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Battle Against the Recession

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Alex Johnson
Alex Johnson

The Recession Demon: A gigantic beast. Living atop of its mountain of debt, presinding over the world on a throne paper-mached from bounced checks inside its castle made from the discarded popsicle sticks of our youth, it glares down upon us.

 This week at least three of its masked operatives, aptly named "bank fees", "sudden rent increase" and "spending the night hours trying to drown your sorrow in pints" (an unfortunate name, that, and the memory relentless teasing he received in school lands much to his viscousness today) indaved my account and has left me penniless. And dollarless. Its a sad state of affairs when, at age 23 and supposedly self-sufficient, you have to ring your parents and beg for money. Not the kind of act that you want to brag to your mates about. More the kind of act that you bought at the local service station one lonely night and keep hidden guiltilly beneath your bed.

I know you know what I know to be talking about.

The Recession Demon has touched us all, cruelly. With rising cheese prices our main source of sustinence has dissapeared. Falling house prices have, like rising house prices, pushed up our rent. It is enough to make you want to give up on civilised life and start wearing trousers made out of newspaper as you scramble through the refuse of society. "What are we going to do?" I hear you ask "what are we going to do oh sage of the internets?"

I shall tell you.


Tip One: Eschew Meat. A recient study somewhere probably shows that most of our daily bread is spent on buying bread. If we want to be able to afford any beer whatsoever this summer as we laze around vairious beaches and waterfronts, meat, cheese, milk, fresh vegetables and their expensive ilk are all out of the question. Cans of tomatos can be found for 50c a pop. Stock up on these and with bulk bags of rice or pasta you can feed yourself for under a dollar a meal, and fight off the scurvy. If you really want the taste of meat, I find that rice, peas and meat flavoured gravy on toast to be a passable substitue.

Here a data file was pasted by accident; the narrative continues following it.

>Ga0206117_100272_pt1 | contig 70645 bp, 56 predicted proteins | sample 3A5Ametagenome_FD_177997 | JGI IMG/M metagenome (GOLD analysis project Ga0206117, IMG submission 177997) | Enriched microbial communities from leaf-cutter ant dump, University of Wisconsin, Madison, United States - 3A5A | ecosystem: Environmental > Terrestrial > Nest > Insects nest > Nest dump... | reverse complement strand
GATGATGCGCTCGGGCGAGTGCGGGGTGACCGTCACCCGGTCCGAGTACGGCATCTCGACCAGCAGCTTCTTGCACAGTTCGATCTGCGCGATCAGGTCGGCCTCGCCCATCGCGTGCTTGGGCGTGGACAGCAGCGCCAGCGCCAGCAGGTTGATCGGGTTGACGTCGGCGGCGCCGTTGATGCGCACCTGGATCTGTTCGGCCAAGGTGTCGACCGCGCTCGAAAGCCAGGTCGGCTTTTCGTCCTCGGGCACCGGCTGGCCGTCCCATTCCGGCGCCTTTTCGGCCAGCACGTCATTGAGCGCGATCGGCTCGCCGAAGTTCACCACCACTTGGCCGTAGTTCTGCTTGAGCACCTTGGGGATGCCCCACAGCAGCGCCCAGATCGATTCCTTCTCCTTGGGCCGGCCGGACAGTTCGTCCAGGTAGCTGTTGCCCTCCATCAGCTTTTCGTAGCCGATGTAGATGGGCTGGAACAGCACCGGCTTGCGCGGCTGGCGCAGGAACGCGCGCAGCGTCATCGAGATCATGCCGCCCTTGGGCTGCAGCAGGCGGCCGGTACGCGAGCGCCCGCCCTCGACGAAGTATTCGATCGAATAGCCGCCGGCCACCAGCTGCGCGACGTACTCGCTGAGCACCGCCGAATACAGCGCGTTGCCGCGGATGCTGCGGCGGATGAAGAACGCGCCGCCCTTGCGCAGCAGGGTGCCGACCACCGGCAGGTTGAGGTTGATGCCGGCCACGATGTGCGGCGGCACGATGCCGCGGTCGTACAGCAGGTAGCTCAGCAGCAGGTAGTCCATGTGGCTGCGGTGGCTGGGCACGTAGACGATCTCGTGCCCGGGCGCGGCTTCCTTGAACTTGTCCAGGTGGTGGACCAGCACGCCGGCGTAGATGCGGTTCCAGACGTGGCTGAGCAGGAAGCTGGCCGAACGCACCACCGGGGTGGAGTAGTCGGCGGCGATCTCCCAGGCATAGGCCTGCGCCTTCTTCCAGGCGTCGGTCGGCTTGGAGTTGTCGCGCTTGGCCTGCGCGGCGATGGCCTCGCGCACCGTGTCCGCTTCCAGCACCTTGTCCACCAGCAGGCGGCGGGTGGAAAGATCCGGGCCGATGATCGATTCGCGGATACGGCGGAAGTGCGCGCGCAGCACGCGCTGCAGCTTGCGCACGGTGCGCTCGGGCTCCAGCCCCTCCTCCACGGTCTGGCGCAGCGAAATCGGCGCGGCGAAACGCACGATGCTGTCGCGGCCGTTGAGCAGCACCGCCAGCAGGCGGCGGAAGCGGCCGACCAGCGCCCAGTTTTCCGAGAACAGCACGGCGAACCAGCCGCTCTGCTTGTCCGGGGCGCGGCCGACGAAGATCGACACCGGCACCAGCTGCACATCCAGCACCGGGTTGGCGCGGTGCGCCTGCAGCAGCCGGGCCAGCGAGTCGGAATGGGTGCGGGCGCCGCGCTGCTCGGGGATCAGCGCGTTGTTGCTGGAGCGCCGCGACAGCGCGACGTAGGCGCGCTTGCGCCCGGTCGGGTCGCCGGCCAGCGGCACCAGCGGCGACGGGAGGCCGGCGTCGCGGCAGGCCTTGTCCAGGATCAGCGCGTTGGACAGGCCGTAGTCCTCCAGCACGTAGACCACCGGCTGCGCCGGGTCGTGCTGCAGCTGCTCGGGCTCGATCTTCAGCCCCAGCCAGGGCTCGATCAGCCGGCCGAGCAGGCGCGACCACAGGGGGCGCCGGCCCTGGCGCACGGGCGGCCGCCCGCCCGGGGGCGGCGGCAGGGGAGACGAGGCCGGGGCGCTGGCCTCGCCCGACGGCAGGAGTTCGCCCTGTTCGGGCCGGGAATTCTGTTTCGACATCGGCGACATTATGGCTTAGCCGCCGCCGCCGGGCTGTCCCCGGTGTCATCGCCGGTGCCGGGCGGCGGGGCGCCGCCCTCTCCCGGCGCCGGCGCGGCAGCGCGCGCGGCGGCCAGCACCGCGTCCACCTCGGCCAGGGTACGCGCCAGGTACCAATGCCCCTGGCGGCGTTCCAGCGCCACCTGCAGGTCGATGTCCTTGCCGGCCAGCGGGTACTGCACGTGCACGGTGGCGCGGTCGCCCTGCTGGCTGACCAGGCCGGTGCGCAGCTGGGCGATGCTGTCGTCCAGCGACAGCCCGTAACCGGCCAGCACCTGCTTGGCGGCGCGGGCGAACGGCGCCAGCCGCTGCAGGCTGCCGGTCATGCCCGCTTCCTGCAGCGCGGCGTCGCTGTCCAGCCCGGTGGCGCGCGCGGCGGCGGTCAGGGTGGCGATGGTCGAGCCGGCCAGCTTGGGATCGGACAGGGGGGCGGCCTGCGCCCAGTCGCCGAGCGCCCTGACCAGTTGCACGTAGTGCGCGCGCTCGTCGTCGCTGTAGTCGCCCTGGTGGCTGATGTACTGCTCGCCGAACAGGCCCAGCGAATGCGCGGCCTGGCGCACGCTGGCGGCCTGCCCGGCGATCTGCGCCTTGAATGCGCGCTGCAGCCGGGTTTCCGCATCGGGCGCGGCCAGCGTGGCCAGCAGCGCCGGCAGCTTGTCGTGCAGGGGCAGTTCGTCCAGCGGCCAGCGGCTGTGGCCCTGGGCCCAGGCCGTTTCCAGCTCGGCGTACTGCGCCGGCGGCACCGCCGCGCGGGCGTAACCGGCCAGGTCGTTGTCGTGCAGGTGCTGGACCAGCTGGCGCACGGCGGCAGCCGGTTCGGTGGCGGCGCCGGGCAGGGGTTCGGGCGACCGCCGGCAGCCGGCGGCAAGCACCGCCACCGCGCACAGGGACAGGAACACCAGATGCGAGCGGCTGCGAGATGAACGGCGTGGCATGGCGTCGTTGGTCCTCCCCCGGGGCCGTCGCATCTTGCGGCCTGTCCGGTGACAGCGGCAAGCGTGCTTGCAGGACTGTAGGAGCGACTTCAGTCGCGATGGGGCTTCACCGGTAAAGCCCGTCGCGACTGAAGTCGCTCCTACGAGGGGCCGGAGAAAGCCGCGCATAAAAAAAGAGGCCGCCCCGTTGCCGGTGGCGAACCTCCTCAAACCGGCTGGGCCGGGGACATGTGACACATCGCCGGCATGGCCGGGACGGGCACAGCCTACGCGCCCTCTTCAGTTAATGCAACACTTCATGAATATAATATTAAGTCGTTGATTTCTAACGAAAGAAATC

Tip Two: Jandals. I know it should go without saying, but the other day a friend of mine turned up with a pair of shoes that cost two hundred dollars. A shoe. And extra if you got the small thingy in the sole that told you how much you had walked via the internet. For that much money I want shoes that will walk by themselves. No. Stick to the cheap jandals my friends. Not only will you save money through socks you do not have to wash, but they also make great mosquito/fly/rat clubs.

Tip Three: Wind Power. Sell your tv. The wind can provide hours of entertainment. The mixtre can be made at home and you can surpirse the local emo kids with swarms of bubbles. Its also socially and morally uplifting: who can feel upset with bubbles?

Tip Four: Serial Monogamy. It is known that one big meal costs less to make than many little meals. Two people in a shower means you only have to pay for half a shower. More people in one car means less people in cars of their own, using less expesive expensive fuel. Yes, it is maths, but numeracy standards are now mantatory ot shools so we should be able to manage it. The solution is clear: you have more money the more friends you have.

Tip Five: Shamelessness. Demons of all kinds feed on shame. Whether you are exprementing with household goods to see what ferments or wearing a sign saying "Will put on pants for $$", hold your head up high. Times are hard for all of us- don't feel bad about it.

With these five easy tips you shall be able to get that demon off your back and a beer in your hand this summer. And remember: its not deviant if everyone else is doing it.

Possibly next time on this excuse for a blog: Dream and your subconscious: a mirror into your soul or a way to torment those around you?

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